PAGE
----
Learning to count in the Forbidden City
When I arrived in Beijing, the only words I knew were “ni hao,” “zaijian” and “xie xie,” which I found were enough to navigate Jenny Lou’s. After a week, however, I had to venture out, and so I went to the Forbidden City, simply because it was one of those places on our list of things to see.
We piled into a taxi, my husband up front chatting in Chinese with our driver, and me in the back with 1-year-old Kyra in my lap between our two boys, each at a window. I sat there, alternating between worry that I couldn’t grab all three seatbelt-less kids in case of an accident and annoyance that I couldn’t understand what was being said up front.
When our taxi arrived at Tian’anmen, I was overwhelmed by the crush of humanity. Half of Beijing seemed to have surrounded us, and I couldn’t understand a word they were saying. I felt like a kid as I rushed after my husband, afraid to lose my translator in the crowd. Everywhere there were curious eyes staring, fingers pointing, cameras flashing. Tour groups approached to talk to us. They pointed at curly-haired Aidan, at blue-eyed big brother Shay. They chatted with Kyra, who babbled right back from her perch in her stroller. She seemed to understand them. I didn’t.
Late in the afternoon, my husband disappeared into a cafe to buy drinks for our now-whiny kids. We waited for him outside, shrugging our shoulders when people attempted to talk to us. Soon enough, I noticed a pattern emerging in the words. As they pointed at the kids, everyone asked “yi, er, san?” And then pointed at me, questioning.
So that’s it, I thought. They’re counting my kids. They want to know if they are all mine. I tried an answer. I pointed at my kids, slowly saying “yi, er, san,” then pointed at myself. My audience was overjoyed. People clapped, even. I’m not sure if they were pleased that I understood them or pleased at the thought of three little kids glued to one mama. But by the time my husband returned, warm fizzy drinks in hand, I was becoming quite a pro.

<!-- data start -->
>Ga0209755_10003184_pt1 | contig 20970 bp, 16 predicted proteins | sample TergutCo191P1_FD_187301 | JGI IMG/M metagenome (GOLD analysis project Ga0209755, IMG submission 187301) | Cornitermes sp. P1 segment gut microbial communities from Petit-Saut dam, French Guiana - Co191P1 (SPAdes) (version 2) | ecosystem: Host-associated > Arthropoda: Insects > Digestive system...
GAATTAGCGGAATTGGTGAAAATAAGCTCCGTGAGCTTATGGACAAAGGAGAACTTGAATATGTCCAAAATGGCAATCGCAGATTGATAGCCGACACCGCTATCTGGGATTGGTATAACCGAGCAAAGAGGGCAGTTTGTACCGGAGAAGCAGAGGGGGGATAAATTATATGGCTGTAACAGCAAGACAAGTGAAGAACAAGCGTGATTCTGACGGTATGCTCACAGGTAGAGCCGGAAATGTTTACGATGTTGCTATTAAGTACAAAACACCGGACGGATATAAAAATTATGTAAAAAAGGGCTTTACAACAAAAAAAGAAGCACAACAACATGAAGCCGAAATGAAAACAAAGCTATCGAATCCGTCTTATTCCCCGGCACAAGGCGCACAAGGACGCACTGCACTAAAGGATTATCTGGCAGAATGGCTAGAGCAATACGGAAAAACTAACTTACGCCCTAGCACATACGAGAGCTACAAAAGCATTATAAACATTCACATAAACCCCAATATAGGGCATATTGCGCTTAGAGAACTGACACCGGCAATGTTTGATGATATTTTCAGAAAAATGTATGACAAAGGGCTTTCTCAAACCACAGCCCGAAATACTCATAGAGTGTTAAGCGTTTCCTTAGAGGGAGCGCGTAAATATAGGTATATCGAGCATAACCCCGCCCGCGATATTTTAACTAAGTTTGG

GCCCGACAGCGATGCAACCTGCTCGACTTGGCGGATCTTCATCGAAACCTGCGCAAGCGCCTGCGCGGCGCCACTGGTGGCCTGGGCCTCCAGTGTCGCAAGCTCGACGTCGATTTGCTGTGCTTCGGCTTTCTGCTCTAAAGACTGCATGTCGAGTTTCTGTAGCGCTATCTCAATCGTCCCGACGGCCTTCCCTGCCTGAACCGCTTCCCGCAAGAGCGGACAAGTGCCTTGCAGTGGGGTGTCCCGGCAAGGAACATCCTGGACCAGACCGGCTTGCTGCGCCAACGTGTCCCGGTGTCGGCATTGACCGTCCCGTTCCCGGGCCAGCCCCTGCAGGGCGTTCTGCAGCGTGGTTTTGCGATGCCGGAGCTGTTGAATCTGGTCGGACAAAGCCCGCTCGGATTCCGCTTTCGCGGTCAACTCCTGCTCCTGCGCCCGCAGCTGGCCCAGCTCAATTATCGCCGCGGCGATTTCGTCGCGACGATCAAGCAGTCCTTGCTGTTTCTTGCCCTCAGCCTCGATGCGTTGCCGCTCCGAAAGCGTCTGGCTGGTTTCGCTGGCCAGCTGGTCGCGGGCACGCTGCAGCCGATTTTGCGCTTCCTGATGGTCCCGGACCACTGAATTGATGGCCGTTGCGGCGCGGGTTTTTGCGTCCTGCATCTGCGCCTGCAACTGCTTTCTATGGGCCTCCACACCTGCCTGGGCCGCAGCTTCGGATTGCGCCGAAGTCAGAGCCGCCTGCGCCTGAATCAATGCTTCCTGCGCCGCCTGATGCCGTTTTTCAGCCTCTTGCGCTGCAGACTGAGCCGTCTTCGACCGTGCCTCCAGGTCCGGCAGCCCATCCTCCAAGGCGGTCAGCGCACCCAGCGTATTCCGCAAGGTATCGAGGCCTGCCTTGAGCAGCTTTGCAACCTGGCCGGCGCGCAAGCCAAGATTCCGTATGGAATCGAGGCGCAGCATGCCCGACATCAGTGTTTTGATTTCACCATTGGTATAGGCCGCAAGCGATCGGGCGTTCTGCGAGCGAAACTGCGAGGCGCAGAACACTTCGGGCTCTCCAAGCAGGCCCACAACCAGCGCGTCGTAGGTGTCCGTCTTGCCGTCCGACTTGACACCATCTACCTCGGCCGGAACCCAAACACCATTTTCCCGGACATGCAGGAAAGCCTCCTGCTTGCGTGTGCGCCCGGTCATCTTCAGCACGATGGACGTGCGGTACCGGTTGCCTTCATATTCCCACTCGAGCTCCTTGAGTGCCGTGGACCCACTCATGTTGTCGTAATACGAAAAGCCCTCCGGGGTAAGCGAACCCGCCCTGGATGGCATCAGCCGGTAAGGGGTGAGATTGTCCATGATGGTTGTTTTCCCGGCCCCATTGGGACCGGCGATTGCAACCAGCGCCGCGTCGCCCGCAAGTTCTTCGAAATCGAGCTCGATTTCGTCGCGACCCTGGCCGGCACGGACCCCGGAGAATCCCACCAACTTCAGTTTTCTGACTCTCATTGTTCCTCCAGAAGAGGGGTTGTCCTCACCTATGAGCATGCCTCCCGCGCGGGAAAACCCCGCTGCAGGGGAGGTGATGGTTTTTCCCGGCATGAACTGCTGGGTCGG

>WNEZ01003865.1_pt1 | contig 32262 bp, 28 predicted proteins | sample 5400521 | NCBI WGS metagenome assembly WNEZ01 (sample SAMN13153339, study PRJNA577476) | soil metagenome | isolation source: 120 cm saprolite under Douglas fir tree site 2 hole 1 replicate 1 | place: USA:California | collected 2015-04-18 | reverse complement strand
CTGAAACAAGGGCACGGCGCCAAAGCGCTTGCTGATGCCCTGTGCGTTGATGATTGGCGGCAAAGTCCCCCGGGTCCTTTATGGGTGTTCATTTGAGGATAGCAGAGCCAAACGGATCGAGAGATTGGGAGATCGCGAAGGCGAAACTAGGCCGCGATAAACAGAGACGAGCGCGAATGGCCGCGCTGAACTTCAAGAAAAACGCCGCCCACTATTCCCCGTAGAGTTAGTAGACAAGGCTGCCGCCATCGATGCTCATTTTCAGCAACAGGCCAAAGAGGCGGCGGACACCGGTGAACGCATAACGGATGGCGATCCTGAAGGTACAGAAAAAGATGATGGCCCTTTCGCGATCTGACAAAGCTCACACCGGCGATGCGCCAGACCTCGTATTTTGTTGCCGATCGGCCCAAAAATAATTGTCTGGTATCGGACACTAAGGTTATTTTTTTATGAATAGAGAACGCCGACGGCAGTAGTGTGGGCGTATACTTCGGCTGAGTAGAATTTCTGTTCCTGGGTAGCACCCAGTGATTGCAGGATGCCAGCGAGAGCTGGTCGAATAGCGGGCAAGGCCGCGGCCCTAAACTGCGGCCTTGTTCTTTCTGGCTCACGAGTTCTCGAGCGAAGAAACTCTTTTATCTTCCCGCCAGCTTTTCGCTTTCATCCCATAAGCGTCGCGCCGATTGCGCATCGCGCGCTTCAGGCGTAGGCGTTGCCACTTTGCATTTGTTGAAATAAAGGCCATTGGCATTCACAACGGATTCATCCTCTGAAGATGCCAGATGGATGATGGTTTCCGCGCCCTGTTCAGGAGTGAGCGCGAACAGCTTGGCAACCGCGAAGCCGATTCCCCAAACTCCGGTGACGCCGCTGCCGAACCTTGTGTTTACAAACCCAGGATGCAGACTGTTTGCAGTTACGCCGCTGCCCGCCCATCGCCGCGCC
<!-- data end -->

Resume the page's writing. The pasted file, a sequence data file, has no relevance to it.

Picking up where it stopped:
“Yi, er, san,” I’d repeat casually, as if speaking Chinese were the easiest thing in the world. I grabbed a drink and waved at the cameras like a movie star. “Zaijian,” I said breezily over my shoulder, before pushing Kyra’s stroller straight into a pile of bricks, leaving my audience laughing.
Since that humid day last August, I’ve gotten a bit better at Chinese. I can say, “I have three children.” I can also say, “These three children are mine.” On particularly bad days, I can even wail, “Why do I have three children?” One problem: Apparently, though three seemed like a good number to me, and despite the fact that we’d recently given away everything we owned that was baby-related, turns out we are soon going to have another baby.
A fourth child. We won’t fit into a cab anymore, seatbelt or no.
And so, here I am, pregnant again, and this time in China. I have a husband who works too much. I have three kids who whine too much. Most evenings, my house is louder than a construction zone as I try to direct traffic: You! In the bath! You there! Pick up those toys! Kyra, what do you have in your mouth? Come back here!
There’s no getting around the fact that I’m a middle-aged mother of three (and a half). But out in the wide world, sometimes I still feel like a child. Sometimes I count with my fingers. Sometimes I want to stomp my feet and cry because no one understands me. And I’ve been known to turn giddy with excitement when I see the golden arches of McDonald’s.
But on the plus side, well, I’m in China. People applaud when I count to three. They take my picture and smile when I perform cute antics. And strangers are unfailingly kind when I stop them for help. Then there’s Beijing itself, with the Great Wall and the Blue Zoo and those other places that most Americans never get to see.
Who knows? Come May, I may have learned to count to four.